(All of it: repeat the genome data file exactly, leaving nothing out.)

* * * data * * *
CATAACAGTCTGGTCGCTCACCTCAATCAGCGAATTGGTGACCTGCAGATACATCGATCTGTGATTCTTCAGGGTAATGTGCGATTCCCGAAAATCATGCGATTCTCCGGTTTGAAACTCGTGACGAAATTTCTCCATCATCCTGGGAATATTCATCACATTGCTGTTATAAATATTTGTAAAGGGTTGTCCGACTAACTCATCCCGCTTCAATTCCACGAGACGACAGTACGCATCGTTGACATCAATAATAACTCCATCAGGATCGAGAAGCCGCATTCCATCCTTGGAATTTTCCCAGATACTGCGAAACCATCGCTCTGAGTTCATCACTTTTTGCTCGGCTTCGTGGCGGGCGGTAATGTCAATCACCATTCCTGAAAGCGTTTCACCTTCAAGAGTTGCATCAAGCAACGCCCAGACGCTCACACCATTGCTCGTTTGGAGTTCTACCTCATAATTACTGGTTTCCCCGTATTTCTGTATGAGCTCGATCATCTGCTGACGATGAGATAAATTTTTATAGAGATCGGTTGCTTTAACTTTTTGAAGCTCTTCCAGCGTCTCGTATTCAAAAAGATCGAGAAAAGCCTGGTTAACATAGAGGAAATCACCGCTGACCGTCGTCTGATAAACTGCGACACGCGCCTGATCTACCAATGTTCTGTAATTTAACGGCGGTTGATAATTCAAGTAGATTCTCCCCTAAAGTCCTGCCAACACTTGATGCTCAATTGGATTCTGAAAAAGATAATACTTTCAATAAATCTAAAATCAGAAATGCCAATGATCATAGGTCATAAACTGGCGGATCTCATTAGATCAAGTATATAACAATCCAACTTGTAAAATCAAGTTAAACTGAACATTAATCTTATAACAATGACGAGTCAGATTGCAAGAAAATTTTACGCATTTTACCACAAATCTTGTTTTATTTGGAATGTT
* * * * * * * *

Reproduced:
CATAACAGTCTGGTCGCTCACCTCAATCAGCGAATTGGTGACCTGCAGATACATCGATCTGTGATTCTTCAGGGTAATGTGCGATTCCCGAAAATCATGCGATTCTCCGGTTTGAAACTCGTGACGAAATTTCTCCATCATCCTGGGAATATTCATCACATTGCTGTTATAAATATTTGTAAAGGGTTGTCCGACTAACTCATCCCGCTTCAATTCCACGAGACGACAGTACGCATCGTTGACATCAATAATAACTCCATCAGGATCGAGAAGCCGCATTCCATCCTTGGAATTTTCCCAGATACTGCGAAACCATCGCTCTGAGTTCATCACTTTTTGCTCGGCTTCGTGGCGGGCGGTAATGTCAATCACCATTCCTGAAAGCGTTTCACCTTCAAGAGTTGCATCAAGCAACGCCCAGACGCTCACACCATTGCTCGTTTGGAGTTCTACCTCATAATTACTGGTTTCCCCGTATTTCTGTATGAGCTCGATCATCTGCTGACGATGAGATAAATTTTTATAGAGATCGGTTGCTTTAACTTTTTGAAGCTCTTCCAGCGTCTCGTATTCAAAAAGATCGAGAAAAGCCTGGTTAACATAGAGGAAATCACCGCTGACCGTCGTCTGATAAACTGCGACACGCGCCTGATCTACCAATGTTCTGTAATTTAACGGCGGTTGATAATTCAAGTAGATTCTCCCCTAAAGTCCTGCCAACACTTGATGCTCAATTGGATTCTGAAAAAGATAATACTTTCAATAAATCTAAAATCAGAAATGCCAATGATCATAGGTCATAAACTGGCGGATCTCATTAGATCAAGTATATAACAATCCAACTTGTAAAATCAAGTTAAACTGAACATTAATCTTATAACAATGACGAGTCAGATTGCAAGAAAATTTTACGCATTTTACCACAAATCTTGTTTTATTTGGAATGTT